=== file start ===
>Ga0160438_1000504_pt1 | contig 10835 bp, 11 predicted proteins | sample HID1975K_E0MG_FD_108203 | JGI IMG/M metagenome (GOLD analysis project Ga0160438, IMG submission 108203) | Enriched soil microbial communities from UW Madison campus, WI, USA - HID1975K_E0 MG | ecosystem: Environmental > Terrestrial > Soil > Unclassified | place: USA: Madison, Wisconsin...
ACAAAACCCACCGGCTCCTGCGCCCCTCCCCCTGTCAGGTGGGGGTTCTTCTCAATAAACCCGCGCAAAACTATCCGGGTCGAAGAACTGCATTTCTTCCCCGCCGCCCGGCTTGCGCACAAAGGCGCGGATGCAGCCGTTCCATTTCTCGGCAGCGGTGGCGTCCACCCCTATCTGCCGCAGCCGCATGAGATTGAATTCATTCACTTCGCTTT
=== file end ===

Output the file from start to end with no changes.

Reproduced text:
>Ga0160438_1000504_pt1 | contig 10835 bp, 11 predicted proteins | sample HID1975K_E0MG_FD_108203 | JGI IMG/M metagenome (GOLD analysis project Ga0160438, IMG submission 108203) | Enriched soil microbial communities from UW Madison campus, WI, USA - HID1975K_E0 MG | ecosystem: Environmental > Terrestrial > Soil > Unclassified | place: USA: Madison, Wisconsin...
ACAAAACCCACCGGCTCCTGCGCCCCTCCCCCTGTCAGGTGGGGGTTCTTCTCAATAAACCCGCGCAAAACTATCCGGGTCGAAGAACTGCATTTCTTCCCCGCCGCCCGGCTTGCGCACAAAGGCGCGGATGCAGCCGTTCCATTTCTCGGCAGCGGTGGCGTCCACCCCTATCTGCCGCAGCCGCATGAGATTGAATTCATTCACTTCGCTTT